This was both a blessing and a hindrance, because the culture at the time considered him to be like, the devil or a communist. The FDA and the police would come and harass him. He’d get arrested for practicing medicine without a license. As a kid growing up in this environment, my father had a very dark secret that I couldn’t share with anyone. If I did, they’d call the police on us or tell us we were devil worshippers. It was a strange way to grow up. My father just wanted to help people.
I saw too much. People treated our house like it was theirs. They’d come to the house at three in the morning and bang on the windows and say they were sick or their sister had leukemia or their baby fell and wasn’t breathing. My father felt that he had to help them. Our house became like an emergency room.
And he had friends come by. There were all kinds of wacky people — astrologers and mediums. He was the gathering point for the occult people of Miami. People who had been abducted by flying saucers, all of that. At 14, it was a lot to see. He wanted me to be a part of it. He wanted me to learn. He always felt that I had a real gift for this, so witnessing his work was never off limits.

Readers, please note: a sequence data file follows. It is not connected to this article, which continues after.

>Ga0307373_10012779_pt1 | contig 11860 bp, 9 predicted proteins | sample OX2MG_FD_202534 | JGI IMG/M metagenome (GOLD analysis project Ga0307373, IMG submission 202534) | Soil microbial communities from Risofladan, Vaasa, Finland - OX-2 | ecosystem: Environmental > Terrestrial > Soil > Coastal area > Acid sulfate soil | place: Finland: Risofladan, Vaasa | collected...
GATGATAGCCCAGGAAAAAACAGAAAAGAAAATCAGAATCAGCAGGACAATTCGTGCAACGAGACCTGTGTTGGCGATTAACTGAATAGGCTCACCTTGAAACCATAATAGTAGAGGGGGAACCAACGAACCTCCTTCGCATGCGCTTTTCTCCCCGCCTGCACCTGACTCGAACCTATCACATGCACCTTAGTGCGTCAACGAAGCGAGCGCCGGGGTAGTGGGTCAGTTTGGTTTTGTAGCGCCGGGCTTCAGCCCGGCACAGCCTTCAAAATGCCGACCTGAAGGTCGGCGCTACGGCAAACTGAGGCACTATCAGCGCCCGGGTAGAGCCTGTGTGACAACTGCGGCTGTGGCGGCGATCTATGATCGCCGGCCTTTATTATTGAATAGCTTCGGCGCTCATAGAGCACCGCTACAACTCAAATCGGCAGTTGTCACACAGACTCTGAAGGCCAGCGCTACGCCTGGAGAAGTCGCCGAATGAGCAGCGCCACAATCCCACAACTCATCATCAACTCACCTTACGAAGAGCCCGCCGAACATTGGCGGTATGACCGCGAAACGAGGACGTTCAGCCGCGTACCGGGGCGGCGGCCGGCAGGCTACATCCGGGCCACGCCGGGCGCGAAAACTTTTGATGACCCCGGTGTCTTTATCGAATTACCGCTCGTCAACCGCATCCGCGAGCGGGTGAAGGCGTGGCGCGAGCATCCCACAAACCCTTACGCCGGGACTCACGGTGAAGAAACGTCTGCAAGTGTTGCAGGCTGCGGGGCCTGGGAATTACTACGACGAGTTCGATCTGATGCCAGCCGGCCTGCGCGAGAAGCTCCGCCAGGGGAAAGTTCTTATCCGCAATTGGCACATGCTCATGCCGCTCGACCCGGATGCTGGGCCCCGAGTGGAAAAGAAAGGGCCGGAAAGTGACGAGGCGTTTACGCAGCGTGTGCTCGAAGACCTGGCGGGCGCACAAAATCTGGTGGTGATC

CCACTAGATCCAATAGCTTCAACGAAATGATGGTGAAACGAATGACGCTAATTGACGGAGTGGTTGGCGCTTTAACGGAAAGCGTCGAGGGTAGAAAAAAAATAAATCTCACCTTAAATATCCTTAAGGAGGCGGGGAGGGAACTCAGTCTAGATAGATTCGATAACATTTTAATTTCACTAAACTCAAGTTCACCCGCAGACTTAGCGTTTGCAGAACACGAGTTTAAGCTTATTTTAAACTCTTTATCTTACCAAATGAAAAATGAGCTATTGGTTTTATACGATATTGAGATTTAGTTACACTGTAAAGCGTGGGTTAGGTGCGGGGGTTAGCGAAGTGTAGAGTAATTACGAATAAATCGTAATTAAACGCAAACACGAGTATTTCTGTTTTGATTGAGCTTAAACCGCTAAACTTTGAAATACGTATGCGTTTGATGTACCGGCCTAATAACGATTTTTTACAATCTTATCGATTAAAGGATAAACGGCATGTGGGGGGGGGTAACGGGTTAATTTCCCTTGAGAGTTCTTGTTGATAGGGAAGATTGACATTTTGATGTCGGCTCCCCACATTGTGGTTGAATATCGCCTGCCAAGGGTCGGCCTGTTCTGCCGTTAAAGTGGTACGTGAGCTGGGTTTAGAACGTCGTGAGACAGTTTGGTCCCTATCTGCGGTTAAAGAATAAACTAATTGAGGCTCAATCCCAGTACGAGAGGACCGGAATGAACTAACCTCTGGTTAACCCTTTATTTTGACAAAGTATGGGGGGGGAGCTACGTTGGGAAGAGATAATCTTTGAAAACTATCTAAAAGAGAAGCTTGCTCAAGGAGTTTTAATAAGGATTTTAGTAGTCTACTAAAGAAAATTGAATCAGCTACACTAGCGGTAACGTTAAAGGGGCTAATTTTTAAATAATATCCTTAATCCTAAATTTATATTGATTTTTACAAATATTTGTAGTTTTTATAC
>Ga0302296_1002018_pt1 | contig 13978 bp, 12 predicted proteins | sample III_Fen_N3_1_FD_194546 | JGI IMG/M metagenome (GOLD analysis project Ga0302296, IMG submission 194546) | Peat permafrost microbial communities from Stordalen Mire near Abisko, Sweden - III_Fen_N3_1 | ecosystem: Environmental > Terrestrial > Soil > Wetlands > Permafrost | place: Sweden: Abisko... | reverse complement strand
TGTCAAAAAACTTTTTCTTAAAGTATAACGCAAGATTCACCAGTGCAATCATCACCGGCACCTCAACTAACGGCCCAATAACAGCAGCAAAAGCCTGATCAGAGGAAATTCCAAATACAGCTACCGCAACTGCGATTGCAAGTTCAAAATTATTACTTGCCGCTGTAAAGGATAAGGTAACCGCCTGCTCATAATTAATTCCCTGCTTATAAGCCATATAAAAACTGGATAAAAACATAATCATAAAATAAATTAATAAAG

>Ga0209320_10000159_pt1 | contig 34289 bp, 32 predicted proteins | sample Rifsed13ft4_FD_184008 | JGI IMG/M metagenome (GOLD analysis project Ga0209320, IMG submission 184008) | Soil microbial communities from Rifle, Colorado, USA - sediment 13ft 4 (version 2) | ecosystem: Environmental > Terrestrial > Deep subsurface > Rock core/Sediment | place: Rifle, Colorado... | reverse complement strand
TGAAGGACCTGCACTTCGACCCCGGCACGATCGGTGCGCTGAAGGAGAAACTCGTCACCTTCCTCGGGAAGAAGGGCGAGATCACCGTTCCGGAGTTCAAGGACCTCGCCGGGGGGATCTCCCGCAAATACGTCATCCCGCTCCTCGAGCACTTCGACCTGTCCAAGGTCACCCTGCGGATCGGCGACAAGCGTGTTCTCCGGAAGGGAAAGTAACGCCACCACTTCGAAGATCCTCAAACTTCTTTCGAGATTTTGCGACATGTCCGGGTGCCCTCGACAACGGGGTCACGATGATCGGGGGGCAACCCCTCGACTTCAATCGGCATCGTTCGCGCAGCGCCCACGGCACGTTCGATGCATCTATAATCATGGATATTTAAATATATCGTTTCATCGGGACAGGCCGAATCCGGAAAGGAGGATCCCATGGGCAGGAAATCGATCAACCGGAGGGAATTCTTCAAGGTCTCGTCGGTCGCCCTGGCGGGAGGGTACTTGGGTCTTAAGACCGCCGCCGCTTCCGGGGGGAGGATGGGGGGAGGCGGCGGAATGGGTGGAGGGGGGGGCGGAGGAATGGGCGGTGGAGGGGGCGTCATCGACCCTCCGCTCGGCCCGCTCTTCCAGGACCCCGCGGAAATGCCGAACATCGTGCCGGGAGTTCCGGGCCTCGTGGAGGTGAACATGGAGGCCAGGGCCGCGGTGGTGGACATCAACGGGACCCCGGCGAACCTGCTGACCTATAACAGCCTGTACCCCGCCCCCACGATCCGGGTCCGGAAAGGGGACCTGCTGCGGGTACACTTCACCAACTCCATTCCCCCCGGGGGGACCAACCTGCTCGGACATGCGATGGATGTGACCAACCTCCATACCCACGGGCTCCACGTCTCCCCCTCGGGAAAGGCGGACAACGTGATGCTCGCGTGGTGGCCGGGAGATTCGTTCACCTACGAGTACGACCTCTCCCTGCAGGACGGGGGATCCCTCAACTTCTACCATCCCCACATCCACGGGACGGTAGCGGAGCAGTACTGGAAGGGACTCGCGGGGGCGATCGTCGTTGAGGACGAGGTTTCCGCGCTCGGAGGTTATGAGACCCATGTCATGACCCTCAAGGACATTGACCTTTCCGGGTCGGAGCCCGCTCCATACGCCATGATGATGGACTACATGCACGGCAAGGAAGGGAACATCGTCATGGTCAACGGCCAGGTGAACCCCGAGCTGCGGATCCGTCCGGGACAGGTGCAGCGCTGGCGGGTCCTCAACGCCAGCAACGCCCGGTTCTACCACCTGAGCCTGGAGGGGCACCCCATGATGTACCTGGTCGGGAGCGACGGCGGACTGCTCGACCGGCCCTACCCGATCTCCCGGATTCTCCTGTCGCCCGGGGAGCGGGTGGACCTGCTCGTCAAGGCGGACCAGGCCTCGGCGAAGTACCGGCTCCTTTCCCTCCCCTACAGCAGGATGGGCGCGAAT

When I was 17, I went off to Europe with my girlfriend. I had given my father my itinerary. When we landed in Iceland and we were supposed to go to Paris, she said: “Why don’t we just go to Spain? “We changed our itinerary and when we got to Madrid, we checked into a pensionne, and an hour later, I got deathly ill. I was so sick. They called the doctor. The doctor thought I might die. I was delirious with fever. And then, at 3 o’clock in the morning, I opened my eyes and my fever was just gone.
When I got back I called my dad and said I was back home. He said, “What happened in Spain?” He said, “You almost died. You gave me your itinerary and the spirits told me that you were sick but I was looking for you in Paris. I couldn’t find you.” He had to get out an Atlas, and he’d use a pendulum, and he went all over Europe. He said he found me in Spain and then he could finally heal me. He said he was sorry it took so long, but he didn’t know where I was.
When I started writing my book, and I started listening to his tapes — because he taped everything — I thought, oh my god. This guy is a psychopath! I was listening to him talking about being out of his body and all of that.